With some 2,500 varieties of apple grown in the United States alone, deciding which to use in your next pie can be daunting. According to Gesine Bullock-Prado, author of the baking cookbook “Pie It Forward,” apple shopping doesn’t have to be complicated, but there is no simple answer to which variety is best.
“I use different apples depending on the pie,” said Bullock-Prado, a self-described “baking evangelist” who teaches baking at Sugar Glider Kitchen in Hartford, Vermont.
“I look at the flavor profile I’m going for,” she explained. “For an apple with a full flavor, I’d go for a russet variety,” she said, referring to a group of apples whose dappled skin lends a rich undertone to a pie. If the recipe calls for a few extra ingredients, she opts for Winesap. “It has a little more adult flavor,” said Bullock-Prado. “A Winesap holds up when you are surrounding it with other fruits that have big personalities.”
From classic heirlooms to the reliable favorites you can find in nearly every grocery store, these are Bullock-Prado’s top 10 picks for apple pie.
For what Bullock-Prado calls “traditional apple pie,” which can be little more than pie dough, apples, spice and a bit of sweetener, this crisp cultivar is a favorite. “It’s one of those incredibly special apples, in that it has both sweetness and tartness and it holds up beautifully,” she said. The last part is due to the Jonagold’s high level of cellulose, which means the fruit won’t break down during baking.
2. Reine Des Reinettes, AKA King Of The Pippins
A beloved dessert fruit since the 18th century, the Reine des Reinettes is a standout among the handful of russet apples making a comeback in modern orchards. Bullock-Prado advises leaving the fruit unpeeled in the pie for an extra shot of flavor. The skin of russet apples “not only has brightness of color,” she said, “it has a brightness of flavor that brings something else to the table.” The thicker skin on russet apples also makes them good for storage.
If you can’t find the Reine des Reinettes, Bullock-Prado’s preferred variety, she suggests seeking out another russet apple with the characteristic mottled skin.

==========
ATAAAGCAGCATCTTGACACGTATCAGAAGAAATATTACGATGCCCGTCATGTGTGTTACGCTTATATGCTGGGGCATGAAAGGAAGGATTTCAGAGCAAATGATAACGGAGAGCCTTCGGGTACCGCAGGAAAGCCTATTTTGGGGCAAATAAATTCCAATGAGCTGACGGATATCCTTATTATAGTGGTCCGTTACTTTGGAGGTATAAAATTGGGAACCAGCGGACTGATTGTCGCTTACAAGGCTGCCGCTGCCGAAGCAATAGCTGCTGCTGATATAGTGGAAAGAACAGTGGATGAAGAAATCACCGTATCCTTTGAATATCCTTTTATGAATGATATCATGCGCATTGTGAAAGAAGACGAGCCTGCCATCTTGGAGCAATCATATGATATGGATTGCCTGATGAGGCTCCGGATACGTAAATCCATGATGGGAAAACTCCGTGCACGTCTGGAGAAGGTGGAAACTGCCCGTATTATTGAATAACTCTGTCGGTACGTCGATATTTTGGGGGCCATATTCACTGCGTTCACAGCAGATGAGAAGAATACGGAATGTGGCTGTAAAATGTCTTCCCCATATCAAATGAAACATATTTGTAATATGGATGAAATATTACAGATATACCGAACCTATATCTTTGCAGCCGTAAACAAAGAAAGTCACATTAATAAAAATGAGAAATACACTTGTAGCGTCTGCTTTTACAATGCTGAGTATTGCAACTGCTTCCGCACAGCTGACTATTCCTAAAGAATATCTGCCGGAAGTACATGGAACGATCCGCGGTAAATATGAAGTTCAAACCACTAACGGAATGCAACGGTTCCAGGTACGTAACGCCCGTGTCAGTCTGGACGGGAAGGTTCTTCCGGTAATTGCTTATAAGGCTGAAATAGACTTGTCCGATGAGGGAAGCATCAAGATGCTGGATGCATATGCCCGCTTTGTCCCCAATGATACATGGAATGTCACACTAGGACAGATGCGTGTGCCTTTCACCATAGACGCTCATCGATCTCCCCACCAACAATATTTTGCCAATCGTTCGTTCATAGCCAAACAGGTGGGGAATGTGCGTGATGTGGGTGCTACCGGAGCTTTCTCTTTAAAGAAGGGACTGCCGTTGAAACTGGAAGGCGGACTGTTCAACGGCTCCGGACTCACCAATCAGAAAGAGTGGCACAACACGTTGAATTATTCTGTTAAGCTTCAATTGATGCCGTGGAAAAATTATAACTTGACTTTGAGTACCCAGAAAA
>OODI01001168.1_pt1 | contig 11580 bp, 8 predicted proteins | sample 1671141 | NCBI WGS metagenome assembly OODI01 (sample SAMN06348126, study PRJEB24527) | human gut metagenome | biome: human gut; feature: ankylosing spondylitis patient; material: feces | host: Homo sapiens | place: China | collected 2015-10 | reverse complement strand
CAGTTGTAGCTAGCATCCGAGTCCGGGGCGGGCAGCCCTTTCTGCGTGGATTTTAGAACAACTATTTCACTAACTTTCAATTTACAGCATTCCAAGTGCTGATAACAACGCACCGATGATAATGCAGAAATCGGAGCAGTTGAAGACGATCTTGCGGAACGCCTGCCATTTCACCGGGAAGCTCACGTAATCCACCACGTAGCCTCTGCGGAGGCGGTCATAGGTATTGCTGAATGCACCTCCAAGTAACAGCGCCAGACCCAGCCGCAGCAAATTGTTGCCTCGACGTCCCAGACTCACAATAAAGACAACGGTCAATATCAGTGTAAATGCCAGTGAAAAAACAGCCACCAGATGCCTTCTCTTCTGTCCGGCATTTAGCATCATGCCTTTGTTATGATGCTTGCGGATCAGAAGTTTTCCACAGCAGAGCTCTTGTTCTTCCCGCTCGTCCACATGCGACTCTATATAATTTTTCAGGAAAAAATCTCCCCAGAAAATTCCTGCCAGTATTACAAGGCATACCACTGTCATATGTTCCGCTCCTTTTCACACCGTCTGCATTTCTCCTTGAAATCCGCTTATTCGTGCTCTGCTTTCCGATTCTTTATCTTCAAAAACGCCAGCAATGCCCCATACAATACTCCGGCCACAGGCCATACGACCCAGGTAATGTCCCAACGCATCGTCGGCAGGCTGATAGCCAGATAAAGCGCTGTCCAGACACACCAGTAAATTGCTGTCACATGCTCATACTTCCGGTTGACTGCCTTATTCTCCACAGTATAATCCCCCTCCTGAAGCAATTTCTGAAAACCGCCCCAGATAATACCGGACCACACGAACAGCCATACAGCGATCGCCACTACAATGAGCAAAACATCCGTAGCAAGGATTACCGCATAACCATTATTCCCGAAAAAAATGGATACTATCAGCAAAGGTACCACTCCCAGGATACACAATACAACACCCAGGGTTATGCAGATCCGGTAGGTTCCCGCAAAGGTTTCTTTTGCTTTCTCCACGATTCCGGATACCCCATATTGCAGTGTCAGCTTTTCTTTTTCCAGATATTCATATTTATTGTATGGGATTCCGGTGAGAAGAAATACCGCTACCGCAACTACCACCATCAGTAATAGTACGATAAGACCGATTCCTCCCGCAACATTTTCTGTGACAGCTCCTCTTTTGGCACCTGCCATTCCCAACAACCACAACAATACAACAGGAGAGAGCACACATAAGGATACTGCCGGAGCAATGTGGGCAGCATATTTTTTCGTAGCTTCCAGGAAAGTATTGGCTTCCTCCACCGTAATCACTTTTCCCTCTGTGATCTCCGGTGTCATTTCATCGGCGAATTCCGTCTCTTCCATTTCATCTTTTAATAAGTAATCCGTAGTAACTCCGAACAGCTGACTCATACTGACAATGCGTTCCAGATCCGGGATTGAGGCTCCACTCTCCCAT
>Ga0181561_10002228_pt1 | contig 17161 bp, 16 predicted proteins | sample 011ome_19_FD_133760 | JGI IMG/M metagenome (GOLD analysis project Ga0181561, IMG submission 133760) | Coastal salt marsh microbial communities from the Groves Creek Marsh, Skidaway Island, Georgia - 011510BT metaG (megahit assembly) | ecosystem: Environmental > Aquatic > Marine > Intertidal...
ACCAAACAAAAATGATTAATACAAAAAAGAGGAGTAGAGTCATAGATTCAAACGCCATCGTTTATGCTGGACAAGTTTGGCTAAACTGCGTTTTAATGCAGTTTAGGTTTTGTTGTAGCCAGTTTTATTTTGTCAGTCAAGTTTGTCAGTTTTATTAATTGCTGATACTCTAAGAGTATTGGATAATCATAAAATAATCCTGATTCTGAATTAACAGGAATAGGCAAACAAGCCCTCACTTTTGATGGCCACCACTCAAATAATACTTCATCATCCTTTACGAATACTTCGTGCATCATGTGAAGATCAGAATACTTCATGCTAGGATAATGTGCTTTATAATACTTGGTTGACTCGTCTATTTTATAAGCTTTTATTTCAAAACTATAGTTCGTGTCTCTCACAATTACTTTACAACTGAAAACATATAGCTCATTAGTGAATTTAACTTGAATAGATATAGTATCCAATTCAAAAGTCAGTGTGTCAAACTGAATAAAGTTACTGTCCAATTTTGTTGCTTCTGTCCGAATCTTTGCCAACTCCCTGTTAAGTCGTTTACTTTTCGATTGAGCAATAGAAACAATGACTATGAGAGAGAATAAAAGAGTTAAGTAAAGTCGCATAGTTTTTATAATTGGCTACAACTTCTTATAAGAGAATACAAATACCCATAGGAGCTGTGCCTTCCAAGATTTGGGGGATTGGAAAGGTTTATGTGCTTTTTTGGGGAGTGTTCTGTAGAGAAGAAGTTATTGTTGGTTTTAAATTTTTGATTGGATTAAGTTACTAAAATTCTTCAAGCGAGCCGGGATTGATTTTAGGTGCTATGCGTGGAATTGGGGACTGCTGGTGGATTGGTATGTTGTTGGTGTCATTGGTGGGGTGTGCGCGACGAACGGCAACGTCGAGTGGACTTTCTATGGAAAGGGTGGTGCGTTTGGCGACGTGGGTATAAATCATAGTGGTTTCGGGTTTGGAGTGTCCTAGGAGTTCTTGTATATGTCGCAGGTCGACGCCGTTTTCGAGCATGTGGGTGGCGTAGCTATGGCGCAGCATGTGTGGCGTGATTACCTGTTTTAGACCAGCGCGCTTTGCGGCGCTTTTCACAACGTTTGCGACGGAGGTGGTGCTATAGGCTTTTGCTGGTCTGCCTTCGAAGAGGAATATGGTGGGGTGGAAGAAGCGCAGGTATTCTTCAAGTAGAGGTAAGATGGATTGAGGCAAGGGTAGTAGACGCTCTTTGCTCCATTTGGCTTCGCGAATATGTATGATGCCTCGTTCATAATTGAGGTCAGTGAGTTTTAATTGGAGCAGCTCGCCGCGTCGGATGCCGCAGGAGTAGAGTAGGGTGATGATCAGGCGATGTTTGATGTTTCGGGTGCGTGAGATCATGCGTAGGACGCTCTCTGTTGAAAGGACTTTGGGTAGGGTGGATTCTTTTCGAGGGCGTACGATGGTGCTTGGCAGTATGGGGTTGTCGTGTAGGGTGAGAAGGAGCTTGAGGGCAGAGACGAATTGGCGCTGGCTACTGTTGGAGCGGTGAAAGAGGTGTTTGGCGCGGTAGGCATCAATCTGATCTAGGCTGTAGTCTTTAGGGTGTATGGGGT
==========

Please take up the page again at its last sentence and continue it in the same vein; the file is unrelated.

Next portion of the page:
3. Northern Spy
Plenty of acidity means this late-season apple stands up to pies with powerful flavors. “It’s got a more tart, less honeyed profile,” said Bullock-Prado. “I would use this in a caramel apple pie.” Noting that the quality of Northern Spy apples doesn’t decline over a few months of storage, Bullock-Prado recommends the sharp-tasting fruit as a safe bet even when you’re buying from a big grocery store instead of a local orchard.
4. Crispin, AKA Mutsu
Its ivory flesh and rounded flavor shine in minimalist pies that won’t overpower this Japanese variety’s gentle character, said Bullock-Prado. “I would use it in what I’d call a ‘lean apple pie’ where you’re not adding a lot of creams and sugars and spices,” she added. “It’s so sweet and round on its own.”
When she’s making a peek-a-boo lattice crust, Bullock-Prado looks for an apple that won’t brown upon exposure to air, such as the sweet, cold-hardy Cortland. “It’s one of the apples where the flesh is actually beautiful,” she said. “If you’re going to be seeing the apples, Cortlands are fantastic.”
Mixing up your pie filling with additions such as cranberries, cherries and plums calls for this tangy heirloom apple, which is also popular for cider. “It will have its own flavor profile that stands out,” Bullock-Prado said. “It’s really lovely to get complex flavor when you are surrounding it with other fruits that have big personalities.”
The French retort to apple pie is tarte tatin, an upside-down confection of apple, caramel and a lofty puff of mille-feuille pastry. When that’s on the menu, Bullock-Prado reaches for a Braeburn apple that will lend some tart juice to the caramel sauce. “You can really create an apple-forward caramel base,” she said. “It has so much flavor.”
8. Pink Lady
A tannic backbone with plenty of acidity means this crisp apple is Bullock-Prado’s top pick for enriched, creamy pies. “My grandma’s apple pie has custard and a bit of rum in it,” she said, “which is an incredibly German thing to do.” Developed in Australia in the 1970s, the trademarked Pink Lady has enough zest to shine even when combined with those aromatic ingredients.
9. Granny Smith
“Everyone goes crazy for heirloom apples,” said Bullock-Prado, “and so many of them you can’t find at the grocery store.” But the Granny Smith, you can find. Bullock-Prado sees it as an old standby that remains a reliable favorite. “They hold up well in storage, and they’re tart with a subtle sweetness,” she said.
This old-fashioned baking apple doesn’t get a lot of respect these days. “Everyone now is like, ‘Don’t use Macs because it’s just mush when it bakes,’” Bullock-Prado said, but she sees the humble fruit as a perfect wingman. When combined with other apples, the Macintosh acts as a mild-flavored binding agent so pie slices won’t crumble on the plate. “It’s well-rounded and sweet, with just a hint of tartness,” she said. “It’s a lovely addition.”